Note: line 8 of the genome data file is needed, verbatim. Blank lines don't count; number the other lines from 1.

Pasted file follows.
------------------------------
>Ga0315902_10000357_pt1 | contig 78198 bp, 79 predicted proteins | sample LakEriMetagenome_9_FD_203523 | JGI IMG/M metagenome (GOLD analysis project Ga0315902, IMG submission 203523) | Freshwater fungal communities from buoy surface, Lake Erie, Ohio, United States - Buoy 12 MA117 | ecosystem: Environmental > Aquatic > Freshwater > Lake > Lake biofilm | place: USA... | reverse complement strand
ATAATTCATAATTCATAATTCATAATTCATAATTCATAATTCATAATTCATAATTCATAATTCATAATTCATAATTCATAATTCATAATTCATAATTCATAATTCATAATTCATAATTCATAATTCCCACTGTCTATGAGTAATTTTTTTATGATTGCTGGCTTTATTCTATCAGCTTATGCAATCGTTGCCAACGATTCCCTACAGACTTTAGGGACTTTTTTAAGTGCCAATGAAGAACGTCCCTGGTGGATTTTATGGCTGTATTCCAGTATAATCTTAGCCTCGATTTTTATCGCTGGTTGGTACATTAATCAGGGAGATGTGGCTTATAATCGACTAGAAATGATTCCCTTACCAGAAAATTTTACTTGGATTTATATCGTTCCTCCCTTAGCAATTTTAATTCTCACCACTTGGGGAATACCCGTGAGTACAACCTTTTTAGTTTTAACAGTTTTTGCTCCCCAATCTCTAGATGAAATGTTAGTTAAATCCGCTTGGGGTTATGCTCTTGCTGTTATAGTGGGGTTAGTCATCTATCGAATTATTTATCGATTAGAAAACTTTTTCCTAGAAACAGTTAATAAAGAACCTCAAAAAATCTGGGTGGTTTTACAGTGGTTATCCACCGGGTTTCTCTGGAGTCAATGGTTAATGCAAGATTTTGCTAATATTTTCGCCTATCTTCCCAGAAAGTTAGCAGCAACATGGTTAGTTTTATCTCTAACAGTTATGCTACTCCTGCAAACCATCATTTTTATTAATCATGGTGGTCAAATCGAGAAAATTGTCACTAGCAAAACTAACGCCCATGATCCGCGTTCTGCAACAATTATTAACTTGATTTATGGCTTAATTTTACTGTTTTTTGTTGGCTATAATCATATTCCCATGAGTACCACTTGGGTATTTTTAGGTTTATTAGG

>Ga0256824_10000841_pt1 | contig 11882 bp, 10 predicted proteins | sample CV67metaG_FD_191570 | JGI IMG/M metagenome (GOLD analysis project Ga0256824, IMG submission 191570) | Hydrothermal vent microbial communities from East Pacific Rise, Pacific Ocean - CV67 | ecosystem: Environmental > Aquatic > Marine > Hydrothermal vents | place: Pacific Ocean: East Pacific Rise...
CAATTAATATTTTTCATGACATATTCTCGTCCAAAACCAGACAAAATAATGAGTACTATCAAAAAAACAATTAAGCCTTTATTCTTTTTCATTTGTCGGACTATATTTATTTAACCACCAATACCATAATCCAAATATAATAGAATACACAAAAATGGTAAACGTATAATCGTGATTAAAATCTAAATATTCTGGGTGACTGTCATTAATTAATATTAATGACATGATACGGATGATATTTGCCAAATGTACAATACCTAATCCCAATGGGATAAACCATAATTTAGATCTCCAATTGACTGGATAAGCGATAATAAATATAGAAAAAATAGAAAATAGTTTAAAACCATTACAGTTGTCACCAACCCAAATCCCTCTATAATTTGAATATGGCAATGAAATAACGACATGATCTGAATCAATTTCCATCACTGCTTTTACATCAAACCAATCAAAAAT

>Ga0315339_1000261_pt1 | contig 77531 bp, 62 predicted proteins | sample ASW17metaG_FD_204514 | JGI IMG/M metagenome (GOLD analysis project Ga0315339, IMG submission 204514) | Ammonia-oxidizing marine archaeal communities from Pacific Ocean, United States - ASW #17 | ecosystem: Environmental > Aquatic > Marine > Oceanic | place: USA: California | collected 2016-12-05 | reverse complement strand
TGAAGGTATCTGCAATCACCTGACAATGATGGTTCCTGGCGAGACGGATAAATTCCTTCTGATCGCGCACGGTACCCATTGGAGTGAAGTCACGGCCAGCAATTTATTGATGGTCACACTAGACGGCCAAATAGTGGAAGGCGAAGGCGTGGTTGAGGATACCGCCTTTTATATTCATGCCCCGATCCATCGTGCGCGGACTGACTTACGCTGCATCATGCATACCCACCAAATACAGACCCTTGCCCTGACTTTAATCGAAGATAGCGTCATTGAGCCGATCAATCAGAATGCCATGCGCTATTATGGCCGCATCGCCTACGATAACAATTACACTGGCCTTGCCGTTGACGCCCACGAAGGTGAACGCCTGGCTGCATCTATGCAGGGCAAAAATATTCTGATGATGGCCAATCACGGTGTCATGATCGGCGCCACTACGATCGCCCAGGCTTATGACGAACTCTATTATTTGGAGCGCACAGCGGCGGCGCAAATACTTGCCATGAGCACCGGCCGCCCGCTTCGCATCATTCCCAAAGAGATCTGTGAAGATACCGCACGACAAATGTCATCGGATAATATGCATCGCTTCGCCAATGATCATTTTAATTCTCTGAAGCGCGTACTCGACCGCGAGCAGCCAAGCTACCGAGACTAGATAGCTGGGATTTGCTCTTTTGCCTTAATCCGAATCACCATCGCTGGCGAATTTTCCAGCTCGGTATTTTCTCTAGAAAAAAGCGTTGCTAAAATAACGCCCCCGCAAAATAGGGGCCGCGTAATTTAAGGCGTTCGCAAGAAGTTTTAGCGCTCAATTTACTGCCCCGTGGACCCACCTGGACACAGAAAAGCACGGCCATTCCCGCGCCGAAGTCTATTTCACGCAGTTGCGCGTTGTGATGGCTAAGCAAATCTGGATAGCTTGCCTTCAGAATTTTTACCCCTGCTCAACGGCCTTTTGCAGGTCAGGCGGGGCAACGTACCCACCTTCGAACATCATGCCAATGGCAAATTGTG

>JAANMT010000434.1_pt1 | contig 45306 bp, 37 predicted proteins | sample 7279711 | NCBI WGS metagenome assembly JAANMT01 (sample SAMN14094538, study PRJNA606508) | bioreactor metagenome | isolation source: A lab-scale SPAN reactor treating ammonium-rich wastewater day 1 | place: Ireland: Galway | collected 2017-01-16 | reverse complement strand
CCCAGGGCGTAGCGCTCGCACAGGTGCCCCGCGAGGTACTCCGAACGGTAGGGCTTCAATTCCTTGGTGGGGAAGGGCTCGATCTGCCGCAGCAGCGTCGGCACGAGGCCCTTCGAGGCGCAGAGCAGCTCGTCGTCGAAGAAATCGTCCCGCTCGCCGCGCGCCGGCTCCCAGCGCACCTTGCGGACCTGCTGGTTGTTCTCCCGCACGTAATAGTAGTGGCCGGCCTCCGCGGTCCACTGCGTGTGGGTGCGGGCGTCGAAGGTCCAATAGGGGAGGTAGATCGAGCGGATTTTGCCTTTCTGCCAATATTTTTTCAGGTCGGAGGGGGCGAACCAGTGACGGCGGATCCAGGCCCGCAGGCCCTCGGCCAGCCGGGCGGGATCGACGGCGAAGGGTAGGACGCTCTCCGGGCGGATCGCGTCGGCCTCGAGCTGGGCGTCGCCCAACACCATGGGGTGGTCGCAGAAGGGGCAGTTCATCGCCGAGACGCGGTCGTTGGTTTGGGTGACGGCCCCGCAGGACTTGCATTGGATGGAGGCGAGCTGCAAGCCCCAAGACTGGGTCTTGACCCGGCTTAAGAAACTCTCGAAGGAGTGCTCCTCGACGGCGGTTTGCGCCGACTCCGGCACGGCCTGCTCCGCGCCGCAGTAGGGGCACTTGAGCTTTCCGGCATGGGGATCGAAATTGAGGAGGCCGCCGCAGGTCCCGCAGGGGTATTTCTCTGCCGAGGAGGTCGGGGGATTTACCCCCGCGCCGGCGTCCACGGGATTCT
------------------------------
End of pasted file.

CCCAGGGCGTAGCGCTCGCACAGGTGCCCCGCGAGGTACTCCGAACGGTAGGGCTTCAATTCCTTGGTGGGGAAGGGCTCGATCTGCCGCAGCAGCGTCGGCACGAGGCCCTTCGAGGCGCAGAGCAGCTCGTCGTCGAAGAAATCGTCCCGCTCGCCGCGCGCCGGCTCCCAGCGCACCTTGCGGACCTGCTGGTTGTTCTCCCGCACGTAATAGTAGTGGCCGGCCTCCGCGGTCCACTGCGTGTGGGTGCGGGCGTCGAAGGTCCAATAGGGGAGGTAGATCGAGCGGATTTTGCCTTTCTGCCAATATTTTTTCAGGTCGGAGGGGGCGAACCAGTGACGGCGGATCCAGGCCCGCAGGCCCTCGGCCAGCCGGGCGGGATCGACGGCGAAGGGTAGGACGCTCTCCGGGCGGATCGCGTCGGCCTCGAGCTGGGCGTCGCCCAACACCATGGGGTGGTCGCAGAAGGGGCAGTTCATCGCCGAGACGCGGTCGTTGGTTTGGGTGACGGCCCCGCAGGACTTGCATTGGATGGAGGCGAGCTGCAAGCCCCAAGACTGGGTCTTGACCCGGCTTAAGAAACTCTCGAAGGAGTGCTCCTCGACGGCGGTTTGCGCCGACTCCGGCACGGCCTGCTCCGCGCCGCAGTAGGGGCACTTGAGCTTTCCGGCATGGGGATCGAAATTGAGGAGGCCGCCGCAGGTCCCGCAGGGGTATTTCTCTGCCGAGGAGGTCGGGGGATTTACCCCCGCGCCGGCGTCCACGGGATTCT